IMG_2481Charlotte Canda was a young high society debutante in the 1840’s.  On February 3rd, 1845 while coming back from her 17th birthday bash, she was flipped from the horse carriage and died.  Her death, and its circumstances shook New York.  Charlotte herself designed some of the features of her own tomb in Green-Wood.  Her father, who served under Napoleon, utilized some of Charlotte’s elements from the memorial of her aunt which Charlotte helped design a year earlier.  Her grave is 17 feet high, 17 feet long, and her statue wearing 17 rose petals circling her head.  Her fiance (I know, 17) Charles Albert Jarrett de la Marie killed himself a year later, and buried a few feet away.  Not as close as he’d like because it was a suicide. 

It’s one of the many stories that visitors came to see at Green-Wood around that time.  I hesitate to write “cemetery” because this doesn’t feel like one.  But the more I learn about this place the more I understand why it was once NYC’s number one attraction for over 100 years.  Before NYC was a tourist friendly city, people came to see destinations like Niagara Falls, and Green-Wood.  It was our first major park that inspired the creation of Central and Prospect Park.W

Yep, its now officially the strangest food blog in the world.  And my Brooklyn tour where we spend about 45 minutes in the cemetery is the oddest food tour out of 206 in NYC (rank #7 but who’s counting).  NOLA did this!  If you’ve been with me since the beginning, you’d understand my obsession with cemeteries.  Important cemeteries around the world like Zagreb, Genoa, Arlington, and even tiny ones like in Getaria, Spain are a good way to connect to local culture, and history.  Just like food in a way.

Out of all the famous cemeteries I’ve seen, Green-Wood is still the most striking, and approachable.  While its hilly, and massive, it doesnt require a great effort especially if you have a vehicle.  But yet, many New Yorkers still havent been or dont even know about it.  When I was a kid living in Brooklyn, no one took me there or told me about it.  Today its lost in the shuffle of the many attractions NYC has to offer.  Considering the lack of crowds, its arguably NYC greatest hidden gem, and the best free museum.IMG_5655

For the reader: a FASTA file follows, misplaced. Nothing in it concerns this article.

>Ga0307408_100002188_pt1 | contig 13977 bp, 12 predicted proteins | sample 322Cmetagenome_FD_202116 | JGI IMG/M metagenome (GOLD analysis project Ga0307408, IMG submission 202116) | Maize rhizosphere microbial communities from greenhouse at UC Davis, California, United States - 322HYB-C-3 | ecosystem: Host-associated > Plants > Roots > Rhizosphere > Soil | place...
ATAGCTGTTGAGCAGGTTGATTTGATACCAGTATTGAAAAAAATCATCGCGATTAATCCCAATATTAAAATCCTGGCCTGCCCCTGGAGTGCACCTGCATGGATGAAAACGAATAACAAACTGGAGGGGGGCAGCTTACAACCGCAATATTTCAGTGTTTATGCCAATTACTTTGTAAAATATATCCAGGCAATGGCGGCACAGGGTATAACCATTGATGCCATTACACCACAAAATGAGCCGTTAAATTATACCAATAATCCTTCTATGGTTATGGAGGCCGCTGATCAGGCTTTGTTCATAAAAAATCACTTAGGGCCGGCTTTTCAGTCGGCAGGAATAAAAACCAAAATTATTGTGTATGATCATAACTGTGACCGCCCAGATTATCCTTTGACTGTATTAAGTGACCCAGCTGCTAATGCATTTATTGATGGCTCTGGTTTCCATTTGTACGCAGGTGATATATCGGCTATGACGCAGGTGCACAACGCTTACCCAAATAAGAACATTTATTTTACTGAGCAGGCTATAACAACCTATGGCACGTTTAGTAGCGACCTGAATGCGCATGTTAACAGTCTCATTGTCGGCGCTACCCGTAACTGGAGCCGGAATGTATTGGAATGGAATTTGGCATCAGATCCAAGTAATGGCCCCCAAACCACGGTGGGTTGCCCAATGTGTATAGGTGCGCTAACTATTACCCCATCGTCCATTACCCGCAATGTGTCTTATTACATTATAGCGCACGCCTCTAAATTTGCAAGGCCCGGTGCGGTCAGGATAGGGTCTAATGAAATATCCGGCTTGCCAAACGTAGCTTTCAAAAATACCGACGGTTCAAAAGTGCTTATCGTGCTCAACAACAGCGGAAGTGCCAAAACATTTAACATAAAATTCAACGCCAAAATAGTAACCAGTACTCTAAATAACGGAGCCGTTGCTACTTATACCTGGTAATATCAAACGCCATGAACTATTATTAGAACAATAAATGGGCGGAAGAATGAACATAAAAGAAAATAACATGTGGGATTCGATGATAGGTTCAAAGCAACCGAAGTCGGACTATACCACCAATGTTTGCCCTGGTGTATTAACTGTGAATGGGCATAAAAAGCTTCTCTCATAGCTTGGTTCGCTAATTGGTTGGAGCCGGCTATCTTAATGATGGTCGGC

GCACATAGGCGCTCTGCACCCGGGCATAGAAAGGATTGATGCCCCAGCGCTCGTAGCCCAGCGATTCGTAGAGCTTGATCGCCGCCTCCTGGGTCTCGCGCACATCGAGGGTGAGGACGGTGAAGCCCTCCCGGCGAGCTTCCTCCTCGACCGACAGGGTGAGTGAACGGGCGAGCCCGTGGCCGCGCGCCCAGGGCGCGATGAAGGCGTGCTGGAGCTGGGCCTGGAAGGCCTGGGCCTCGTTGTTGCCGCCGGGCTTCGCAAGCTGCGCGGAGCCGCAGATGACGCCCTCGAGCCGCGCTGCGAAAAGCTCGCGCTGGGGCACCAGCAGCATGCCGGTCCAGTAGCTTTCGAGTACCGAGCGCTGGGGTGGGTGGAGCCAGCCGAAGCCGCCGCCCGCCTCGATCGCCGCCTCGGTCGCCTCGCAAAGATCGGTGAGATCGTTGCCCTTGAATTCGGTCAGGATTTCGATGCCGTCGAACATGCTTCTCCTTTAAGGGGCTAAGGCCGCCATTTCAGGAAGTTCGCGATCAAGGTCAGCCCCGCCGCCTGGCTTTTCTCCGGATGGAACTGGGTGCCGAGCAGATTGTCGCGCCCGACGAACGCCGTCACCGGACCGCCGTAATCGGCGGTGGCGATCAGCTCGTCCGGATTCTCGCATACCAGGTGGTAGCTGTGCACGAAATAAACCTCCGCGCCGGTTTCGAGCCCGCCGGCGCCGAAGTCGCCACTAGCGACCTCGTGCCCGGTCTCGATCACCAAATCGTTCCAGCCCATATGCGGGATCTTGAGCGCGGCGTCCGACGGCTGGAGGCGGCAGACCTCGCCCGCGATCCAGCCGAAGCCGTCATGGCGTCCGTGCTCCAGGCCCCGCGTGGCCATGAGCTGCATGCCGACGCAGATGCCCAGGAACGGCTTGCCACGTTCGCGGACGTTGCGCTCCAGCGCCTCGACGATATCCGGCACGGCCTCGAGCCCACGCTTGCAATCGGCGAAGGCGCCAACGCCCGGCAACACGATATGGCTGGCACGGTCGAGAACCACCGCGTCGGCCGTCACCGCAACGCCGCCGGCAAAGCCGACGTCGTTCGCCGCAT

Some of the notable sights at Green-Wood:

Battle Hill – Highest natural point in Brooklyn with striking views, Leonard Bernstein’s grave, and Minerva the roman goddess waving to her cousin Libertas (Statue of Liberty)

Inventors like Steinway, Peter Cooper, Elias Howe (Sewing Machine), Samuel Morse (Telegraph, Morse code), and perhaps the most important inventor of them all, Charles Feltman (Hot Dog)

Controversial statues like Civic Virtue, and James Marion Sims (currently in storage) – gynecology pioneer who experimented on slaves.  Green-Wood is where unwelcomed statues go to die.IMG_5666

Henry Chadwick – “Father of Baseball”.  Grave adorned with a baseball theme

Statue of 12 yo Drummer Boy – first Brooklyn casualty in the Civil War

Artists such as Jean-Michel Basquiat, and Louis Comfort Tiffany.  I toured with Tiffany’s relatives once.

Bill the Butcher and William Tweed (Gangs of New York)

Notable pets like the infamous Rex and Fannie Howe.  Read about them before visiting.

The grand Nicholas Cage-like Van Ness-Parsons Pyramid.  Nick Cage has a similar tomb in Saint Louis Cemetery in New Orleans.  As of this writing, he’s still alive.IMG_2483

The odd looking bear sitting on top William Beard who painted the famous Bulls and Bears in The Market.

DeWitt Clinton grave and statue that once served as the main advertisement for Green-Wood when it stood in front of City Hall.

Four lakes including the mesmerizing Sylvan that make you forget you are in a cemetery.

The church and dramatic main entrance.  The nest on top of the gate is home to Argentinian Monk Parrots.  One of many bird species residing in Green-Wood.

Charlotte Canda

Click anywhere below to see the images

Categories: Brooklyn, New York City | Tags: , , , | Leave a comment

Wayla – The Good, The Bad, and the Branzino